Nonchemical Disease Control: Cultural Management
This post will provide much useful information on non-chemical disease control resistance and exclusion.
Effective disease control through resistance (a plant’s tolerance or immunity to a disease) is based on knowledge of the diseases that occur in an area. Always choose varieties of plants that are adapted to Colorado growing conditions. Many vegetable, fruit and ornamental plant varieties are available with resistance to one or more diseases.
For example, when purchasing tomato varieties, always select plants labeled “VFN,” “VFNA,” “VFNT,” etc. This indicates that the plants are resistant to Verticillium wilt (V), Fusarium wilt (F), southern root-knot nematode (N), early blight (A), or tobacco (tomato) mosaic virus (T). Selecting resistant plants may eliminate many disease problems. Contact your Colorado State University Extension county office for lists of plant varieties that are successfully grown in this area.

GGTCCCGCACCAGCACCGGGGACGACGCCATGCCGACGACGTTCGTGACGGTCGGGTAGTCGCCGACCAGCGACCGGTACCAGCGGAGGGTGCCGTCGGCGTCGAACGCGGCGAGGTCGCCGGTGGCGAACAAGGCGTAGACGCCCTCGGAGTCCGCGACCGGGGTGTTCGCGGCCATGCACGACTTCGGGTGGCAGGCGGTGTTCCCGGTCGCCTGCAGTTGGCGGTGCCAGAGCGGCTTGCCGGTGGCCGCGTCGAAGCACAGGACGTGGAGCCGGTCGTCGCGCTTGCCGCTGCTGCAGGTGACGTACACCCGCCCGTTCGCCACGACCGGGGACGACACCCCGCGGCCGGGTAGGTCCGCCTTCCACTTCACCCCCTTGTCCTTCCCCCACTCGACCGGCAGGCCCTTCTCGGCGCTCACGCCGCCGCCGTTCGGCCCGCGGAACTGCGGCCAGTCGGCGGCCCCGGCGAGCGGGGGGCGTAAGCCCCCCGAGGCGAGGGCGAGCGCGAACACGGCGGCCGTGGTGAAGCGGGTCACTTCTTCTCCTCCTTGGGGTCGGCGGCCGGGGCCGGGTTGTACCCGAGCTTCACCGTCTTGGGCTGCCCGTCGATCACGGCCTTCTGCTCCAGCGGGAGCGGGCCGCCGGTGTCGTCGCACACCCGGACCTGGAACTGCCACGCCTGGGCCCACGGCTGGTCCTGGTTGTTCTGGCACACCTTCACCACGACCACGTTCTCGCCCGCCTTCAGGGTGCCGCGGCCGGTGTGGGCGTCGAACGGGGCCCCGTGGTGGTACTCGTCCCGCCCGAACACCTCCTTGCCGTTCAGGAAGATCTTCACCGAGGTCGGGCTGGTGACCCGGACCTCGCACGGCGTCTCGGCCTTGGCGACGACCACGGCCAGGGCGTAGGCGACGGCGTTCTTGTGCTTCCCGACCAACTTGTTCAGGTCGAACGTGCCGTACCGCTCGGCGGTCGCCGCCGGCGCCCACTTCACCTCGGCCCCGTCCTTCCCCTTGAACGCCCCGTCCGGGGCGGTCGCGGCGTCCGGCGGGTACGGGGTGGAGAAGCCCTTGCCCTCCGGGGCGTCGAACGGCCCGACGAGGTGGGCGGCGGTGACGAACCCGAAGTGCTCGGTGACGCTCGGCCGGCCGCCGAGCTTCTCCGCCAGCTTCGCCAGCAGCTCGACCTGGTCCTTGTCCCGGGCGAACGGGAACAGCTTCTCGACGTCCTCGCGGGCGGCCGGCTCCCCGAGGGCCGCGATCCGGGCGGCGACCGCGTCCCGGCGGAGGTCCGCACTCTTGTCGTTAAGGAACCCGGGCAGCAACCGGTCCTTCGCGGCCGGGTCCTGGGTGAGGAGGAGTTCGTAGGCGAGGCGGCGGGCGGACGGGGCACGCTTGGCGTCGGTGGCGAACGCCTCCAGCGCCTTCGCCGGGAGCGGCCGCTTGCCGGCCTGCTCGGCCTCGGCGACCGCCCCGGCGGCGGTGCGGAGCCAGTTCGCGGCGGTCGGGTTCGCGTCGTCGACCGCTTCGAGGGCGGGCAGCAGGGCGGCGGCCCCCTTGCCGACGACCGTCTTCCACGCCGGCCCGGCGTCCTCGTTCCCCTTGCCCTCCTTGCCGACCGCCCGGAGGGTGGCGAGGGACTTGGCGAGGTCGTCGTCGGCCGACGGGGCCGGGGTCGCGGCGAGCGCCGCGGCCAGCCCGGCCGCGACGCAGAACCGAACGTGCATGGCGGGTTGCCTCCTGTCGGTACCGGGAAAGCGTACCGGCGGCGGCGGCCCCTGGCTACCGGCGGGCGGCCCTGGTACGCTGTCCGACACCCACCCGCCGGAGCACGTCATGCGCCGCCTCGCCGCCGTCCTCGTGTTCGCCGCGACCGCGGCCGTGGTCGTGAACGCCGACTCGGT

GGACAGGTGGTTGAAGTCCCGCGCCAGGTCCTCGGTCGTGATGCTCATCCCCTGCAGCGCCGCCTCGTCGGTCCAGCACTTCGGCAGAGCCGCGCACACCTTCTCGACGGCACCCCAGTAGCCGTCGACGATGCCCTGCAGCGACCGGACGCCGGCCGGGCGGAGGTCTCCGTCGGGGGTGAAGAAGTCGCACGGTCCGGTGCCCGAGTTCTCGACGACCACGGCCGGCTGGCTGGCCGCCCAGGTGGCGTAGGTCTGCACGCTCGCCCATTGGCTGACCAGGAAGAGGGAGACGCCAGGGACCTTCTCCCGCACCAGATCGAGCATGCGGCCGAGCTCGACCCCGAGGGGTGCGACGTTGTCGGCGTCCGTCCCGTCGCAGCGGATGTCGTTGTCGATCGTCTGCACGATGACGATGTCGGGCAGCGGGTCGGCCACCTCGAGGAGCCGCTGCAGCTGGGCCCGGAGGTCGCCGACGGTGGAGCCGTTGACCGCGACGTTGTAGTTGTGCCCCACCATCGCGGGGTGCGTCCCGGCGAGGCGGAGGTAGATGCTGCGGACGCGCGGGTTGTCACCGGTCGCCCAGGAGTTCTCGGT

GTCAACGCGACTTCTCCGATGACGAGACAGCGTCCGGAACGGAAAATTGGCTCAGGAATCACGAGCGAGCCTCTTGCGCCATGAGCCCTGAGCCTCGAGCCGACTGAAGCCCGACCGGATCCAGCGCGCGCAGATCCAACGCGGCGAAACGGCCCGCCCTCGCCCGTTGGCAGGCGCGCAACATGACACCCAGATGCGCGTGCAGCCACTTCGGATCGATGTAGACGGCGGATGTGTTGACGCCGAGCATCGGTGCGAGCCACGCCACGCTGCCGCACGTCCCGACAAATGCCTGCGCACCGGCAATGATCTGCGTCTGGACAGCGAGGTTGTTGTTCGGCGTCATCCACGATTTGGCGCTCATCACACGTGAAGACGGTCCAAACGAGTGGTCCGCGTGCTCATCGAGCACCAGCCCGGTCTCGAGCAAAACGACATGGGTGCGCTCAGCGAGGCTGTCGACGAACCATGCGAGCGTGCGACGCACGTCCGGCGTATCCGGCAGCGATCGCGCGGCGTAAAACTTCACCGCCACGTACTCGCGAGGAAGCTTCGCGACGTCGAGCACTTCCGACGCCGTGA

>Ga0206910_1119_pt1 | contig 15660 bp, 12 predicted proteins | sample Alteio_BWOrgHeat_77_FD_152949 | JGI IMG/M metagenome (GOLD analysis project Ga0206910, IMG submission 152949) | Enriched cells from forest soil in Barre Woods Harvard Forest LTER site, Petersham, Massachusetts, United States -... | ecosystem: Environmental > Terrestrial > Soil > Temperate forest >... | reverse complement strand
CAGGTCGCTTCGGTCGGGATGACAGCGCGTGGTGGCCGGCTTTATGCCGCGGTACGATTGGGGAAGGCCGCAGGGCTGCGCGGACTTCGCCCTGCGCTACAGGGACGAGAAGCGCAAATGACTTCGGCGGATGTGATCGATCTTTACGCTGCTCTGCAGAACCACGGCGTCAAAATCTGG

Exclusion is preventing the entrance and establishment of disease-causing organisms (pathogens) into areas where plants are grown. This means avoid bringing diseases into the garden or moving them around within the garden.
Use certified, disease-free seed or transplants. Examine the leaves and root systems of transplants and eliminate or destroy diseased plants. Either raise your own transplants in sterilized beds or buy them from a reputable dealer. Do not purchase transplants with galls or swellings on their roots or plants that have a brown discoloration on the stem at the ground line. Galls or swellings may indicate root-knot nematode infection. A brown stem discoloration may mean the presence of damping-off organisms.
Also, avoid transporting soil or tools from known disease areas to disease-free areas.